Game Theory - Mike Shor

Cost of Information Asymmetry

- Want to reward high effort
- Can only reward good results
- How well are results tied to effort?
- Bayes rule:
- How well results are linked to effort depends on
- Likelihood of success at different effort levels
- Amount of each effort level in the population

Game Theory - Mike Shor

A Horrible Disease

- A new test has been invented for a horrible, painful, terminal disease
- The disease is rare
- One in a million people are infected
- The test is accurate
- 95% correct
- You test positive! Are you worried?

Game Theory - Mike Shor

Bayes Rule

- What is the chance that you have the disease if you tested positive?

Infected Not Infected

1 1,000,000

95% test pos. 5% test pos.

______________________________________________________________________________________

1 50,000

- Chance: 1 in 50,000

Game Theory - Mike Shor

Example: HMOs

- HMOs costs arise from treating members: routine visits and referrals
- Moral hazard: “necessity of treatment” is unobservable
- Incentive scheme:
- Capitation: fixed monthly fee per patient
- Withholds: charges to the doctor if referred patients spend more than in a “withhold fund,” bonuses if they spend less.

Game Theory - Mike Shor

Better-informed Players

- Signaling
- Using actions that other players would interpret in a way that would favor you in the game play
- Signal-jamming
- Using a mixed-strategy that interferes with the other players’ inference process
- Other players would otherwise find out things about you that they could use to your detriment in the game.

Game Theory - Mike Shor

Screening & Signaling

- Auto Insurance
- Half of the population are high risk drivers and half are low risk drivers
- High risk drivers:
- 90% chance of accident
- Low risk drivers:
- 10% chance of accident
- Accidents cost $10,000

Game Theory - Mike Shor

Pooling

- An insurance company can offer a single insurance contract
- Expected cost of accidents:
- (½ .9 + ½ .1 )10,000 = $5,000
- Offer $5,000 premium contract
- The company is trying to “pool” high and low risk drivers
- Will it succeed?

Game Theory - Mike Shor

Self-Selection

- High risk drivers:
- Don’t buy insurance: (.9)(-10,000) = -9K
- Buy insurance: = -5K
- High risk drivers buy insurance
- Low-risk drivers:
- Don’t buy insurance: (.1)(-10,000) = -1K
- Buy insurance: = -5K
- Low risk drivers do not buy insurance
- Only high risk drivers “self-select” into the contract to buy insurance

Game Theory - Mike Shor

Adverse Selection

- Expected cost of accidents in population
- (½ .9 + ½ .1 )10,000 = $5,000
- Expected cost of accidents among insured
- .9 (10,000) = $9,000
- Insurance company loss: $4,000
- Cannot ignore this “adverse selection”
- If only going to have high risk drivers, might as well charge more ($9,000)

Game Theory - Mike Shor

Screening

- Offer two contracts, so that the customers self-select
- One contract offers full insurance with a premium of $9,000
- Another contract offers a deductible, and a lower premium

Game Theory - Mike Shor

How to Screen

- Want to know an unobservable trait
- Identify an action that is more costly for “bad” types than “good” types
- Ask the person (are you “good”?)
- But… attach a cost to the answer
- Cost
- high enough so “bad” types don’t lie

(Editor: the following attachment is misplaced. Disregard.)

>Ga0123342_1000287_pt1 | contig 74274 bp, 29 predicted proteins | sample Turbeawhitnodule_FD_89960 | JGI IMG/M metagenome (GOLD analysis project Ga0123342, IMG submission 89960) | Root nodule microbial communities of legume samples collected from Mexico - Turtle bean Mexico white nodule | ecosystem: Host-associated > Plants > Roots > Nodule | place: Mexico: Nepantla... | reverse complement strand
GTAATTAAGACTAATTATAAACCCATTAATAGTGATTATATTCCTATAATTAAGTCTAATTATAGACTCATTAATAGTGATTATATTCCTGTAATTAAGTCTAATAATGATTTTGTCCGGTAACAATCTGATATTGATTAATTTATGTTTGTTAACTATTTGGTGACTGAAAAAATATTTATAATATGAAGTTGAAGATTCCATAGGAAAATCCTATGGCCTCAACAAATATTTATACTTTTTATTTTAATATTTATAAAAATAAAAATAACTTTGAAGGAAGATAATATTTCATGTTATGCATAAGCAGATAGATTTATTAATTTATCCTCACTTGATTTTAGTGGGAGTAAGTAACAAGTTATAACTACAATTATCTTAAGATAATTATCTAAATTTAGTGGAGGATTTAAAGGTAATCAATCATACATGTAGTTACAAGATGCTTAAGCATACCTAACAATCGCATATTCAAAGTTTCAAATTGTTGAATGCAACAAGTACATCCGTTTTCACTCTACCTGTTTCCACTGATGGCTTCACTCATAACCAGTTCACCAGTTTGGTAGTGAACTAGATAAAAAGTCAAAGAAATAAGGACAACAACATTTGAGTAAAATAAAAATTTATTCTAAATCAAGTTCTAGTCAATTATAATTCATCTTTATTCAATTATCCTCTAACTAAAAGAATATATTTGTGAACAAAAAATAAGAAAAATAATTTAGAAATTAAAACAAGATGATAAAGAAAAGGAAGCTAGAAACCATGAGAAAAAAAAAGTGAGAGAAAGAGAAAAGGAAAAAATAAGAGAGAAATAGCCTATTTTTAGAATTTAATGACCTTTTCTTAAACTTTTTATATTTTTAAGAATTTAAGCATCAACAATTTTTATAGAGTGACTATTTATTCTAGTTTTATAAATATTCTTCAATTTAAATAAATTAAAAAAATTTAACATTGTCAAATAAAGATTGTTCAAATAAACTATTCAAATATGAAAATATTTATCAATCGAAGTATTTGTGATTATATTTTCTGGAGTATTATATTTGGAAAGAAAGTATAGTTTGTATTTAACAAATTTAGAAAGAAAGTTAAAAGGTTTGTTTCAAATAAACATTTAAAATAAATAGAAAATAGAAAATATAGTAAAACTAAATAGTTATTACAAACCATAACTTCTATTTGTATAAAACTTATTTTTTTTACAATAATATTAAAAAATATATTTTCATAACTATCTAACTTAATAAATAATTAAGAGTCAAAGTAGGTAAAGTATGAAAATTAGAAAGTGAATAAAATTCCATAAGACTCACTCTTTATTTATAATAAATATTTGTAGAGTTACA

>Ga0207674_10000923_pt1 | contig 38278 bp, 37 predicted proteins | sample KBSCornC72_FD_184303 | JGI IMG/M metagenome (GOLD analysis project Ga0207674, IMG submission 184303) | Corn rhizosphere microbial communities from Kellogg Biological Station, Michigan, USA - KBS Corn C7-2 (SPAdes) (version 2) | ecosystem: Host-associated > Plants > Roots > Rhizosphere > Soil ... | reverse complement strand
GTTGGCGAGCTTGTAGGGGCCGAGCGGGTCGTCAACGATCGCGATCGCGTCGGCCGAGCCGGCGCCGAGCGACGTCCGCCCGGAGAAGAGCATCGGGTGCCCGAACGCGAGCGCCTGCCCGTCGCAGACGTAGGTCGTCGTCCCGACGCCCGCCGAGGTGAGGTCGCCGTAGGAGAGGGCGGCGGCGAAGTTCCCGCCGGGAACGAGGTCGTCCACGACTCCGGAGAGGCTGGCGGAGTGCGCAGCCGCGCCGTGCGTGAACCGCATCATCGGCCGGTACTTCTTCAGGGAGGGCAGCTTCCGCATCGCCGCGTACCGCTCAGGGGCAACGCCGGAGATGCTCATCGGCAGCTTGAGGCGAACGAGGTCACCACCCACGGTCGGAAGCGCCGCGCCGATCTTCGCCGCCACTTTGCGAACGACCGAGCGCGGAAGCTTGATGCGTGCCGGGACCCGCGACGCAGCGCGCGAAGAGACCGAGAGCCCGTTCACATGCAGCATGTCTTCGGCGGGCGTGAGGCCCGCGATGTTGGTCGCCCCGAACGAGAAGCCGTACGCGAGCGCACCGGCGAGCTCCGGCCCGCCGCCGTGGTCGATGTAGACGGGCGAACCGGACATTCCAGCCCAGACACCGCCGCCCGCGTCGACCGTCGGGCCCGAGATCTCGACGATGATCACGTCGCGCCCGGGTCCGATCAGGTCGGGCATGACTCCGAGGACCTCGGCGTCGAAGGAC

- Low enough so “good” types don’t lie

Game Theory - Mike Shor

Screening

- Education as a signaling and screening device
- Is there value to education?
- Good types: less hardship cost

Game Theory - Mike Shor

Example: MBAs

- How long should an MBA program be?
- Two types of workers:
- High and low quality
- NPV of salary

high quality worker: $1.6M

low quality worker: $1.0M

- Disutility per MBA class

high quality worker: $5,000

low quality worker: $20,000

Game Theory - Mike Shor

“High” Quality Workers

If I get an MBA (signal “good” type):

1,600,000 – 5,000N

If I don’t get an MBA ( “bad” type):

1,000,000

1,600,000 – 5,000N > 1,000,000

600,000 > 5,000N

120 > N

Game Theory - Mike Shor

“Low” Quality Workers

If I get an MBA (signal “good” type):

1,600,000 – 20,000N

If I don’t get an MBA ( “bad” type):

1,000,000

1,600,000 – 20,000N < 1,000,000

600,000 < 20,000N

30 < N

Game Theory - Mike Shor

Signaling

- The opportunity to signal may prevent some types from hiding their characteristics
- Pass / Fail grades (C is passing)

Game Theory - Mike Shor

Screening

- Suppose students can take a course pass/fail or for a letter grade.
- An A student should signal her abilities by taking the course for a letter grade – separating herself from the population of B’s and C’s.
- This leaves B’s and C’s taking the course pass/fail. Now, B students have incentive to take the course for a letter grade to separate from C’s.
- Ultimately, only C students take the course pass/fail.
- If employers are rational – will know how to read pass/fail grades. C students cannot hide!

Game Theory - Mike Shor

Market for Lemons

- Used car market
- ½ of cars are “mint”

worth $1000 to owner, $1500 to buyer

- ½ of cars are “lemons”

worth $100 to owner, $150 to buyer

- I make a take-it-or-leave it offer
- If I offer 100 < p < 1000, only “lemons”

Might as well offer p=100

- If I offer p > 1000 everyone accepts

On average, car is worth:

½(1500) + ½(150) = 825 < 1000

Game Theory - Mike Shor

Market for Lemons

- Only outcome: offer $100
- Unraveling of markets
- Inefficient

resale price of slightly used cars

- Need to create signals
- Inspection by mechanics
- Warranties
- Dealer reputation

Game Theory - Mike Shor

Summary

- If less informed
- Provide contracts which encourage optimal behavior on the part of the well-informed
- Create costly screens which allow the types to self-select different signals
- If more informed
- Invest in signals to demonstrate traits
- If market suffers from lack of info
- Create mechanisms for information revelation

Game Theory - Mike Shor